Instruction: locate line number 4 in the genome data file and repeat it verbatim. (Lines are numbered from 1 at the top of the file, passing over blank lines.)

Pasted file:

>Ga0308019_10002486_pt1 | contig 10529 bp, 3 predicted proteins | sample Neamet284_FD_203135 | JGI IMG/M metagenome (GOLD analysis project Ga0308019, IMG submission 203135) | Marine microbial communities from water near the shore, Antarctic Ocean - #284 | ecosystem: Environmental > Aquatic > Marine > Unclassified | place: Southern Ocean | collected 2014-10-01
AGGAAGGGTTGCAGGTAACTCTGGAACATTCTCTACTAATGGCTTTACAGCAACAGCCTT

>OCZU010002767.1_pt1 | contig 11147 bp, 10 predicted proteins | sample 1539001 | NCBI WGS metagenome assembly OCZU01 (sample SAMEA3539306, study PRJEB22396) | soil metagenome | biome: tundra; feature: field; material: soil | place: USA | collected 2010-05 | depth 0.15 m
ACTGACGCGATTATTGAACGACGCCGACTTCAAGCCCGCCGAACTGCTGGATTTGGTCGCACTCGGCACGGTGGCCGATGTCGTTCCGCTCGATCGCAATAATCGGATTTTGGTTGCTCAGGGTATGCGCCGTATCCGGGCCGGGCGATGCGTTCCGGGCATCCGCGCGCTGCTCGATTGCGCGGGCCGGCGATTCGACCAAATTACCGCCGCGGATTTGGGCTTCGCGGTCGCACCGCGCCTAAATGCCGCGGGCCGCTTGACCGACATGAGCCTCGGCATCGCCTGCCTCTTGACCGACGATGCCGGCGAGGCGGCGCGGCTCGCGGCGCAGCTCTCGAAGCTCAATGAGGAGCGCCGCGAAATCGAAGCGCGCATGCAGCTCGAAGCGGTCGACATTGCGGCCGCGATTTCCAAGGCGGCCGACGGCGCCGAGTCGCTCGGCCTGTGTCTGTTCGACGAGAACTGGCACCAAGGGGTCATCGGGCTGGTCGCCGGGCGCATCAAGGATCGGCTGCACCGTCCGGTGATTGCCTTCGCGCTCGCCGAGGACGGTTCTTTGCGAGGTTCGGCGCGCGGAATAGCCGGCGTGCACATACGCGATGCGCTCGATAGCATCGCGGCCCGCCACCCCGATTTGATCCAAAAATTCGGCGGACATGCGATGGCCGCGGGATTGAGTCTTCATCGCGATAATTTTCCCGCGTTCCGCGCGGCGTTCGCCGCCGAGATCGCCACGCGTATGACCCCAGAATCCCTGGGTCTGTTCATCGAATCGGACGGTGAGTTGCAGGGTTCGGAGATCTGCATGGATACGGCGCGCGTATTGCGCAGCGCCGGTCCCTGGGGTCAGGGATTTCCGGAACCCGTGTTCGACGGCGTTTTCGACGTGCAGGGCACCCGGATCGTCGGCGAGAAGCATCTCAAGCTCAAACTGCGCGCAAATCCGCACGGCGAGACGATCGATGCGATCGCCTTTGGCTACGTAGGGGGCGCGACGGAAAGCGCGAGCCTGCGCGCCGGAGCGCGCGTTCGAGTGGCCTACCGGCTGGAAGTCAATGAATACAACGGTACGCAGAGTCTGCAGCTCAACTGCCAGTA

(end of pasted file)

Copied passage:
ACTGACGCGATTATTGAACGACGCCGACTTCAAGCCCGCCGAACTGCTGGATTTGGTCGCACTCGGCACGGTGGCCGATGTCGTTCCGCTCGATCGCAATAATCGGATTTTGGTTGCTCAGGGTATGCGCCGTATCCGGGCCGGGCGATGCGTTCCGGGCATCCGCGCGCTGCTCGATTGCGCGGGCCGGCGATTCGACCAAATTACCGCCGCGGATTTGGGCTTCGCGGTCGCACCGCGCCTAAATGCCGCGGGCCGCTTGACCGACATGAGCCTCGGCATCGCCTGCCTCTTGACCGACGATGCCGGCGAGGCGGCGCGGCTCGCGGCGCAGCTCTCGAAGCTCAATGAGGAGCGCCGCGAAATCGAAGCGCGCATGCAGCTCGAAGCGGTCGACATTGCGGCCGCGATTTCCAAGGCGGCCGACGGCGCCGAGTCGCTCGGCCTGTGTCTGTTCGACGAGAACTGGCACCAAGGGGTCATCGGGCTGGTCGCCGGGCGCATCAAGGATCGGCTGCACCGTCCGGTGATTGCCTTCGCGCTCGCCGAGGACGGTTCTTTGCGAGGTTCGGCGCGCGGAATAGCCGGCGTGCACATACGCGATGCGCTCGATAGCATCGCGGCCCGCCACCCCGATTTGATCCAAAAATTCGGCGGACATGCGATGGCCGCGGGATTGAGTCTTCATCGCGATAATTTTCCCGCGTTCCGCGCGGCGTTCGCCGCCGAGATCGCCACGCGTATGACCCCAGAATCCCTGGGTCTGTTCATCGAATCGGACGGTGAGTTGCAGGGTTCGGAGATCTGCATGGATACGGCGCGCGTATTGCGCAGCGCCGGTCCCTGGGGTCAGGGATTTCCGGAACCCGTGTTCGACGGCGTTTTCGACGTGCAGGGCACCCGGATCGTCGGCGAGAAGCATCTCAAGCTCAAACTGCGCGCAAATCCGCACGGCGAGACGATCGATGCGATCGCCTTTGGCTACGTAGGGGGCGCGACGGAAAGCGCGAGCCTGCGCGCCGGAGCGCGCGTTCGAGTGGCCTACCGGCTGGAAGTCAATGAATACAACGGTACGCAGAGTCTGCAGCTCAACTGCCAGTA